Whilst businesses continue to battle the ongoing ramifications of the pandemic, many are moving away from firefighting mode and thoughts have now turned to future planning
However, with further uncertainty ahead for UK businesses – both from the pandemic and final Brexit negotiations – many feel they are planning for the unknown. After all, it is challenging to plan for the present right now, let alone the future.
Now, more than ever, agility and the capacity to adapt rapidly are paramount for success and, as such, have been placed high on the agenda for businesses across a range of industries. The challenge of switching to digital, automated journeys remains a key part of the bigger picture. But economic challenges, staffing decisions as the Job Support Scheme replaces the current furlough scheme, and the need to drive down costs, are all fighting for c-suite focus.
Technology will be the key to unlocking focused and efficient digital transformation. But the question is: how do you retain customer support service levels in these uncertain times, while accelerating change? How can organisations move at pace along their digital journey – balancing the need to cut costs, with the growing need to optimise the efficiency of interactions and improving customer service levels?
Driving transformation with automation
There is no doubt that Robotic Process Automation (RPA) and self-service are two powerful tools businesses should be utilising to optimise their operations. They offer huge potential to reduce simple, repetitive tasks, whilst improving efficiency, as human-error mistakes are limited to the customer’s side.
It is important, however, for businesses to recognise that people are vitally important. By moving the mundane tasks into automation, organisations can elevate the value that staff provide. This will provide staff with extra capacity to support customers on the more complex transactions and requests, and spend more time on meaningful, value-driving tasks.
Automation should not be seen as a cost-reduction tool in its own right; rather, as a vehicle to redistribute demand, placing people in roles that add greater value to the customer and in turn boost profitability. Taking the right approach means that cost and customer experience levels do not always needed to be traded off against one another.
Keeping up with new challenges and demand
As well as automating existing processes within the business, IT leaders should be looking at how automation can help the organisation keep up with new and future challenges. One use-case, which is likely to have a widespread impact, is the increase in defaulted bill payments. As millions of people come off furlough and unemployment rates continues to rise, defaulting on bill payments has never been so high, and sadly, this is only likely to continue. Although before the global pandemic, bad debts and defaulted payments were a relatively minor issue, they are now producing a huge amount of work to process. Inevitably, this is placing extra demand on contact centres.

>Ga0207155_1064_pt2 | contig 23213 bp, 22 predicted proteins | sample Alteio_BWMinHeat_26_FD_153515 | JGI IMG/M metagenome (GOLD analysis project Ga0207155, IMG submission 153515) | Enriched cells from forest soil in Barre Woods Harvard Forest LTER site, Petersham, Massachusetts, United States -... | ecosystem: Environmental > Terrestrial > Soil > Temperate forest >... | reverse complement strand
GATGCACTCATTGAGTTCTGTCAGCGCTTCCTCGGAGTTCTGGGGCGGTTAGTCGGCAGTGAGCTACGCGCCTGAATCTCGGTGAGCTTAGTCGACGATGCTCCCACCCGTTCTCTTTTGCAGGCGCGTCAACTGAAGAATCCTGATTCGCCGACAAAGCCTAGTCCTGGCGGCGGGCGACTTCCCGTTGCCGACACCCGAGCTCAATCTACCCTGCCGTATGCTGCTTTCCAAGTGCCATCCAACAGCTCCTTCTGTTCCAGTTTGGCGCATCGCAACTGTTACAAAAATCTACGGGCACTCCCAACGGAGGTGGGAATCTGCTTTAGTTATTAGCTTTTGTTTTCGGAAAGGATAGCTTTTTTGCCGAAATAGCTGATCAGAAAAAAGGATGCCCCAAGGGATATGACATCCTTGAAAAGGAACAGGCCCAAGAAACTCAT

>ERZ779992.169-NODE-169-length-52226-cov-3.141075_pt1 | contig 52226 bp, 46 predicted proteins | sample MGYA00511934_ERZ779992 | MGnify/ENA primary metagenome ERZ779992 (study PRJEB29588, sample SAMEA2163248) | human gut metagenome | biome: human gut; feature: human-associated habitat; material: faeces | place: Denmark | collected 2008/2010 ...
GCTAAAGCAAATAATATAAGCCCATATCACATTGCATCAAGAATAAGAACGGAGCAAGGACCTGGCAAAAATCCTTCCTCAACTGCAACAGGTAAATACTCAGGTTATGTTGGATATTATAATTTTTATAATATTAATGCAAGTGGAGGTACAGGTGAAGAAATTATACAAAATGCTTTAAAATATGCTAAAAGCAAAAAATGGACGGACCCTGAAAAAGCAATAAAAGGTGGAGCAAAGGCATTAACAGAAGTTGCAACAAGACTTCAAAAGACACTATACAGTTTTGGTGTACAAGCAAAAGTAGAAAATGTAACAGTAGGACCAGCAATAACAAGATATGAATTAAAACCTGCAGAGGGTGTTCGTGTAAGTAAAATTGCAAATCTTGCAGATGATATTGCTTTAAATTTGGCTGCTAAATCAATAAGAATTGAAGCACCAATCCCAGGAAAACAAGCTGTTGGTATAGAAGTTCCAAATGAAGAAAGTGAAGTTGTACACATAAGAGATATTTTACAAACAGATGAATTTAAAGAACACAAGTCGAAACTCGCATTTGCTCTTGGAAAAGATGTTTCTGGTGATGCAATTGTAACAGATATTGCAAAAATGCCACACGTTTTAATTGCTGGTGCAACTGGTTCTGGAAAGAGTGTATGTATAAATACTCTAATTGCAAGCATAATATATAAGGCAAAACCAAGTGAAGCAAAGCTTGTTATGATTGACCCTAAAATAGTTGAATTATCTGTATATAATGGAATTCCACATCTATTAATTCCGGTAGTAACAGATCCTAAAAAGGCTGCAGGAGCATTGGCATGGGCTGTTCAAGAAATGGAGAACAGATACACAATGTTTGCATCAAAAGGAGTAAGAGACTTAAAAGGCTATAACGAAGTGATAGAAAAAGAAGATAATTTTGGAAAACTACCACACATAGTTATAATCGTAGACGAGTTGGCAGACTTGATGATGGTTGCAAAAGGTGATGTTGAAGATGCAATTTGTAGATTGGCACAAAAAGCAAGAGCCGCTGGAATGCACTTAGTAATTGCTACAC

Whilst new processes are needed to overcome these challenges, back-end systems are not traditionally known for their flexibility. However, the integration of solutions such as low-code can help to automate back-end processes and allow businesses to build new applications quickly – responding to new challenges as they arise. That, in combination with automation, will enable businesses to not only reduce administration work, but also speed up the delivery of processes, such as debt recovery.
Putting automation into practice
When accelerating change through automation, it is important to design processes that not only meet the needs of customers, but are going to be adopted by employees too. The key to getting it right is to use customer-facing people as a major part of the building process. After all, they have useful first-hand consumer insights, and can identify any issues within current systems that prevent work from flowing effectively.
By using low-code platforms that enable collaboration, employees can work with IT to develop solutions to common customer experience issues. These employees, effectively ‘citizen developers’, can add value to companies and drive developments from the very core of an organisation. This avoids the need for businesses to spend significant time and investment searching for seasoned developers, and gives employees the tools to drive automation in a cost-effective way.
Adapting to new processes
Whilst it is important that everyday business users are involved in the development of new processes, it is also crucial that key stakeholders are engaged. It is imperative, therefore, for businesses to opt for tools that allow them to add and prove value – fast. That means being able to demonstrate the reduction of mundane tasks, increased job satisfaction/employee productivity, and the positive impact on customer experience. Once all areas of the business are on board, organisations can be empowered to drive change at great pace.
The next few months are likely to bring with them even more challenges for businesses. Further economic disruption due to the pandemic, supply chain friction as we head into the Brexit unknown, all whilst satisfying growing customer expectations – these are all things that will keep decision-makers up at night. However, one thing is for sure – being able to act with agility and speed will be key to navigating the murky waters ahead.
About the Author
Richard Farrell is Chief Innovation Officer at Netcall. Netcall helps organisations radically improve customer experience through collaborative CX. A leading provider of low-code and customer engagement solutions, we enable customer-facing and IT talent to collaborate. By taking the pain out of big change projects, we help businesses to dramatically improve customer experience, while lowering costs.
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